In the forefront in my picture are some of the experienced pilots of Jagdschwader 3 'Udet': the most successful gruppe in the Battle of France and now veterans of the Battle of Britain. Among the yellow-nosed Messerschmitt Bf109s coming in above is an E-4 piloted by Hptm. Hans von Hahn, recently appointed Gruppenkommandeur of I./JG 3. Already an ace, he will account for another Spitfire this afternoon.

Above him in another E-4 from Stab I./JG 3, Ltn. Detlev Rohwer's shells are taking chunks out of Hawker Hurricane L1973 of No 1 (RCAF) Squadron and the left shoulder of its pilot, Fg. Off. Arthur Yuile, who later cursed his forgetfulness in not having maintained eyes in the sides and back of his head as he dived to attack the Heinkels. He managed to get the damaged aircraft back safely to RAF Northolt.

Off to the left in the distance, starting to attract 'ack ack' bursts from the anti-aircraft guns below, are the 19 Dorniers of II./KG3 followed by more Heinkels from I. and II./KG 26. They are about to be hit by the first of a string of fighter squadrons, Spitfires in line astern catching the sunlight as they dive from high above.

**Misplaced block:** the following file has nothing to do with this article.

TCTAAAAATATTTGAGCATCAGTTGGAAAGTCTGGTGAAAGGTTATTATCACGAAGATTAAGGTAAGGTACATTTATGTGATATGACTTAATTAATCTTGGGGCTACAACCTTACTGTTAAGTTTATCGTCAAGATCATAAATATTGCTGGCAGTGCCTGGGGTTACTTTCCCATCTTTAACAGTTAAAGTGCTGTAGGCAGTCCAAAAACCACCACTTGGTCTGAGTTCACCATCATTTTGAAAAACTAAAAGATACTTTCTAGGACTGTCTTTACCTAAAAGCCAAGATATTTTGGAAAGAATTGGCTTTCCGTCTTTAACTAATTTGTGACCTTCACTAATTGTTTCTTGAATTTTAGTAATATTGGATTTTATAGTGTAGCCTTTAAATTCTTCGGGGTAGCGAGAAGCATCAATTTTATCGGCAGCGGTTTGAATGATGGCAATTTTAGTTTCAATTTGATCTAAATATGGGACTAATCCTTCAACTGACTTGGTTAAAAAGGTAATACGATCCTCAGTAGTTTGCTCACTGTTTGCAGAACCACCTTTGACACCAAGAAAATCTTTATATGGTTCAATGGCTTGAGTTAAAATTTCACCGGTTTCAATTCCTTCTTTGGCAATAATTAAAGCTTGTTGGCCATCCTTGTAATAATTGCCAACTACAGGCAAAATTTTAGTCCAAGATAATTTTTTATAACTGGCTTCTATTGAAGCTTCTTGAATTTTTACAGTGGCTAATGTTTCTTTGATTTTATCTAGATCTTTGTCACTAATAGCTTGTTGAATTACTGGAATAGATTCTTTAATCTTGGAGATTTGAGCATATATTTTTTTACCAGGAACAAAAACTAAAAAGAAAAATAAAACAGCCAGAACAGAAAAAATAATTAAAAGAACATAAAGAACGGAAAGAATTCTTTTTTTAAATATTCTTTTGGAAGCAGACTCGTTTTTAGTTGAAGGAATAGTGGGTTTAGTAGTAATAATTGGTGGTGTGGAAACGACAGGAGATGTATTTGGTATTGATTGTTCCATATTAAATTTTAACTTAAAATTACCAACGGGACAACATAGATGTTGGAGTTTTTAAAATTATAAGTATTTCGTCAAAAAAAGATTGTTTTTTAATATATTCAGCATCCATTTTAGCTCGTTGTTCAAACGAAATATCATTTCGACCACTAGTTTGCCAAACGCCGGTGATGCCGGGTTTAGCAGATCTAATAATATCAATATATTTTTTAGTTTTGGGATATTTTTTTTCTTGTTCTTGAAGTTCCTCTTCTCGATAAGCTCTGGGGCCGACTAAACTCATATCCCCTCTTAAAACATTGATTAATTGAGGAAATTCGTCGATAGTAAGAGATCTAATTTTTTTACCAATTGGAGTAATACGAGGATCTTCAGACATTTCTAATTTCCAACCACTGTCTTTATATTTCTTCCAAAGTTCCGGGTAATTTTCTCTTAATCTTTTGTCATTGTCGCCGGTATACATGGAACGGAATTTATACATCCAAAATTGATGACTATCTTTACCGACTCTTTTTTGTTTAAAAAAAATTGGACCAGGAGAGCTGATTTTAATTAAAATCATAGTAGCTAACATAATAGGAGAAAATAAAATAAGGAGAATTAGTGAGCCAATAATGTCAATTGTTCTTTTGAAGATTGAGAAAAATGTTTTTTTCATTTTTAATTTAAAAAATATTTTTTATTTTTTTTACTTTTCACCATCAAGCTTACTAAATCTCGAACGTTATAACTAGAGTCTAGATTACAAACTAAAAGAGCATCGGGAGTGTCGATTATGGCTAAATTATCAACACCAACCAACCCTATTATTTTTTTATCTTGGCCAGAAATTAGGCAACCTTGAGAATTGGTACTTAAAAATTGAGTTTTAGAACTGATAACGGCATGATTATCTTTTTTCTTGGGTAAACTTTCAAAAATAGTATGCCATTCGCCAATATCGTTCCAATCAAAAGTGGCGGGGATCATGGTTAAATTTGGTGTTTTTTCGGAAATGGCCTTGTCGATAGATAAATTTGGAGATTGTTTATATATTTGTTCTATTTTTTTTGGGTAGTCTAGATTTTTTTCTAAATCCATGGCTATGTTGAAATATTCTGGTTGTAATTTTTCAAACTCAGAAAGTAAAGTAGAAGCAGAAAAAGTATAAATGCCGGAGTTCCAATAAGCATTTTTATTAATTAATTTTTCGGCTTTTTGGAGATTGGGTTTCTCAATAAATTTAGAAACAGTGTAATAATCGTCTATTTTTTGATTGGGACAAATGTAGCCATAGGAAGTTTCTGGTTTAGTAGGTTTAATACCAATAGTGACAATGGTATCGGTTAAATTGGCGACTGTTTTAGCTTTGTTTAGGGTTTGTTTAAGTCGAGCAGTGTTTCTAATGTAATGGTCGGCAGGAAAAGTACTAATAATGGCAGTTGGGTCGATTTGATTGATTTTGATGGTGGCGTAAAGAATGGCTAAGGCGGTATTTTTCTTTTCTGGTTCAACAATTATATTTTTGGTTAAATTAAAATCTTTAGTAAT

This pattern was to be repeated throughout the afternoon as wave after wave of RAF aircraft harried the attackers all the way in and all the way out, with increasingly devastating effect on the materiel and morale of Reichsmarschall Hermann Goering's Luftwaffe.

This was a time-consuming but fascinating picture to research and to make. I hope I have done justice to the events and to the bravery of those involved. In the process I have been learning a lot about Luftwaffe units and aircraft. As usual, please let me know if you spot any howling errors.

I heartily recommend membership of the BBMF Club. The Yearbook is due out at the beginning of April.